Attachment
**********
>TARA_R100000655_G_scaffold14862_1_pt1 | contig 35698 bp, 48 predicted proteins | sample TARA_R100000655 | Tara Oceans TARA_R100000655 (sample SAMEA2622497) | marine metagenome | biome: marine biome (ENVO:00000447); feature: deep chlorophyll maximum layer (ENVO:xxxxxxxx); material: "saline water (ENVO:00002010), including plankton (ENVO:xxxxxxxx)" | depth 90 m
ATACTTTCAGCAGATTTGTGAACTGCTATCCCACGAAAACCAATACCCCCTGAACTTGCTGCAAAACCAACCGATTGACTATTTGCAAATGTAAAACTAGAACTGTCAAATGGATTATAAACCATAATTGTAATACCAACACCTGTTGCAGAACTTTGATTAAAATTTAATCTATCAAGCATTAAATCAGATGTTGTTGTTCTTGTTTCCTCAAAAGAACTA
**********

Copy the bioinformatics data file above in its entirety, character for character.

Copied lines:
>TARA_R100000655_G_scaffold14862_1_pt1 | contig 35698 bp, 48 predicted proteins | sample TARA_R100000655 | Tara Oceans TARA_R100000655 (sample SAMEA2622497) | marine metagenome | biome: marine biome (ENVO:00000447); feature: deep chlorophyll maximum layer (ENVO:xxxxxxxx); material: "saline water (ENVO:00002010), including plankton (ENVO:xxxxxxxx)" | depth 90 m
ATACTTTCAGCAGATTTGTGAACTGCTATCCCACGAAAACCAATACCCCCTGAACTTGCTGCAAAACCAACCGATTGACTATTTGCAAATGTAAAACTAGAACTGTCAAATGGATTATAAACCATAATTGTAATACCAACACCTGTTGCAGAACTTTGATTAAAATTTAATCTATCAAGCATTAAATCAGATGTTGTTGTTCTTGTTTCCTCAAAAGAACTA